Groovy "fast mode"

classic Classic list List threaded Threaded
3 messages Options
Reply | Threaded
Open this post in threaded view
|

Groovy "fast mode"

Thom Nichols
Hi,

I wanted to revisit the topic of a 'fast mode' as was touched on in this thread:
http://www.nabble.com/Groovy-Performance-Question-tf2227482.html

Has this been discussed more in-depth somewhere else?  Here are my
questions and thoughts:

1.  Might it cause compatibility issues with Groovy code that is
explicitly non-fast-mode?  i.e. if I wanted to run my code in fast
mode, could I call library code that was non-fast-mode?  This makes me
think we would it to be a class level annotation rather than a runtime
switch.

2.  It _does_ seem like a bit of a band-aid, and likely something that
would only exist until the normal Groovy performance improved to an
acceptable level, no?

3.  I think it would be a big draw to current Java developers who want
to start using Groovy but don't want a huge performance loss.
Obviously they'd be missing out on features, psychology principles
suggest that people would rather retain something they already have
(performance) rather than gain something they don't yet have (some
dynamic features).

The only real concern I have is that if it appears to to cause
compatibility problems it could look like a kludge and cause a poor
perception of the language...   Is anyone else thinking along these
same lines?

Thanks!
-Tom

---------------------------------------------------------------------
To unsubscribe from this list please visit:

    http://xircles.codehaus.org/manage_email

Reply | Threaded
Open this post in threaded view
|

Re: Groovy "fast mode"

Guillaume Laforge
Administrator
Thinking about some "fast mode" is somewhat of a wild idea at the moment.

And it's not a top priority to think more about it right now.

The performance of Groovy is somewhat lower than the one of Java, but
so far, we haven't really come across a situation where we couldn't
speed-up Java+Groovy applications (by rewriting a few lines in Java in
helper classes or things like that).

So to answer your questions more precisely:

1) It's possible that there could be some uncompatible semantics
difference of a code in fast mode and a non-fast mode code, since a
solution could be to bypass the dymanic features offered by Groovy.

2) I think what Jochen had in mind would be that you could choose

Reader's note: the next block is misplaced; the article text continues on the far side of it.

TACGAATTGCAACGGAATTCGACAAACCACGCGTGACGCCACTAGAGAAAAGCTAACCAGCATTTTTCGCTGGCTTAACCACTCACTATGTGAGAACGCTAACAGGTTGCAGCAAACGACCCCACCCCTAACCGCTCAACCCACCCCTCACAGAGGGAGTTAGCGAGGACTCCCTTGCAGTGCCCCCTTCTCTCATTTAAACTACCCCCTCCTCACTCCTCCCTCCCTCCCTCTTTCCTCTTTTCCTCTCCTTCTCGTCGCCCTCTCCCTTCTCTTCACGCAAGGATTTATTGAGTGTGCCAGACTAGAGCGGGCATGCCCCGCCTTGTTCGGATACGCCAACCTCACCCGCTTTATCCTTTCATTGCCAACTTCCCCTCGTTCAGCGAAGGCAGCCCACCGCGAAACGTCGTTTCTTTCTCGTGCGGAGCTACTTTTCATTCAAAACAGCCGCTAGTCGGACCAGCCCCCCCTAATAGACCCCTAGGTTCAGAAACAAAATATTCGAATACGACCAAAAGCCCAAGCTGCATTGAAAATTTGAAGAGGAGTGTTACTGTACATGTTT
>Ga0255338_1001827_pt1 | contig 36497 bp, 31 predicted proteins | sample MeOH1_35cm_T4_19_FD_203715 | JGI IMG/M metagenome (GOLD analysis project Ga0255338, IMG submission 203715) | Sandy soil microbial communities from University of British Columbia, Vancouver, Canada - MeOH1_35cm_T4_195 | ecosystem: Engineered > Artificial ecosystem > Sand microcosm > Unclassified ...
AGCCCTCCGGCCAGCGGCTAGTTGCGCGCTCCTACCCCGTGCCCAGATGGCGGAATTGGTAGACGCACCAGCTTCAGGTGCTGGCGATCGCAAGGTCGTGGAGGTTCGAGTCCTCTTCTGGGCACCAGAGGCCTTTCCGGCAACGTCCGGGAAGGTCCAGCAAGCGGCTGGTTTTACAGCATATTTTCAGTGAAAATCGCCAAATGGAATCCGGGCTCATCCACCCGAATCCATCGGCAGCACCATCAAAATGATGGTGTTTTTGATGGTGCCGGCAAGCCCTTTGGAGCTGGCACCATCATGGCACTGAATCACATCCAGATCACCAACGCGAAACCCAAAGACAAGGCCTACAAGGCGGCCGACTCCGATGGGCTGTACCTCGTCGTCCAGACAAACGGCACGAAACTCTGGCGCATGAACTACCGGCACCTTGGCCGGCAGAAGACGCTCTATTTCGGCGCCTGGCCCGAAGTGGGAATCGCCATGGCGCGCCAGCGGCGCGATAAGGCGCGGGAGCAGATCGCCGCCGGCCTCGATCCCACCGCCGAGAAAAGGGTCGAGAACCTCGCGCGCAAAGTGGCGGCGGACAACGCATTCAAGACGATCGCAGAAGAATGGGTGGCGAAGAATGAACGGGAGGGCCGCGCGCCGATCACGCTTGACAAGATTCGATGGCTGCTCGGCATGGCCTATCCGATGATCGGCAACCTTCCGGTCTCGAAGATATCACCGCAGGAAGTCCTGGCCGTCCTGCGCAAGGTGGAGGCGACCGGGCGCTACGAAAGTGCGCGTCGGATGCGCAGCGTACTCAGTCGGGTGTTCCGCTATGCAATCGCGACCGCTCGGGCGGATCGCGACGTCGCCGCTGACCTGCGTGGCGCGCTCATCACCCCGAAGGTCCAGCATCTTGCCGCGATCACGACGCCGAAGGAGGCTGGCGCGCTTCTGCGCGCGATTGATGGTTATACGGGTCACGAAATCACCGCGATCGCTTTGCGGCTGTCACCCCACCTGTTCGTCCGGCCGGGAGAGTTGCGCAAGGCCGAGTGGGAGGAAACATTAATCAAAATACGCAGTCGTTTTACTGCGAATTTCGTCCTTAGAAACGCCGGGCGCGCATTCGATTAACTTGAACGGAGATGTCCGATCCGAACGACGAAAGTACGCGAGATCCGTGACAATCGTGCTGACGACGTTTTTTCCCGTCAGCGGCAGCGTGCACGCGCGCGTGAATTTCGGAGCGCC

between standard Java compile-time method dispatch and Groovy dynamic
runtime dispatch. And the consequence of this is that the performance
should be that of raw Java. Hence why Jochen called it "fast mode".

3) Very good remark. Anyway, so far, not that much optimization effort
has been done on increasing Groovy's performance. And in fact, it's
not that bad already. But the internal refactorings we're working on
at the moment should help to improve that performance a bit, and we'll
continue to do so as much as possible.

On 9/10/06, Tom Nichols <[hidden email]> wrote:

> Hi,
>
> I wanted to revisit the topic of a 'fast mode' as was touched on in this thread:
> http://www.nabble.com/Groovy-Performance-Question-tf2227482.html
>
> Has this been discussed more in-depth somewhere else?  Here are my
> questions and thoughts:
>
> 1.  Might it cause compatibility issues with Groovy code that is
> explicitly non-fast-mode?  i.e. if I wanted to run my code in fast
> mode, could I call library code that was non-fast-mode?  This makes me
> think we would it to be a class level annotation rather than a runtime
> switch.
>
> 2.  It _does_ seem like a bit of a band-aid, and likely something that
> would only exist until the normal Groovy performance improved to an
> acceptable level, no?
>
> 3.  I think it would be a big draw to current Java developers who want
> to start using Groovy but don't want a huge performance loss.
> Obviously they'd be missing out on features, psychology principles
> suggest that people would rather retain something they already have
> (performance) rather than gain something they don't yet have (some
> dynamic features).
>
> The only real concern I have is that if it appears to to cause
> compatibility problems it could look like a kludge and cause a poor
> perception of the language...   Is anyone else thinking along these
> same lines?
>
> Thanks!
> -Tom
>
> ---------------------------------------------------------------------
> To unsubscribe from this list please visit:
>
>     http://xircles.codehaus.org/manage_email
>
>


--
Guillaume Laforge
Groovy Project Manager
http://glaforge.free.fr/blog/groovy

---------------------------------------------------------------------
To unsubscribe from this list please visit:

    http://xircles.codehaus.org/manage_email

Reply | Threaded
Open this post in threaded view
|

Re: Groovy "fast mode"

Thom Nichols
Thanks for the clarification.  I agree, the best solution is that
performance is good enough to not warrant a 'fast mode' at all, but I
was just wondering "what if."  I'm sure we'll cross that bridge when
we get there.

Thanks.

---------------------------------------------------------------------
To unsubscribe from this list please visit:

    http://xircles.codehaus.org/manage_email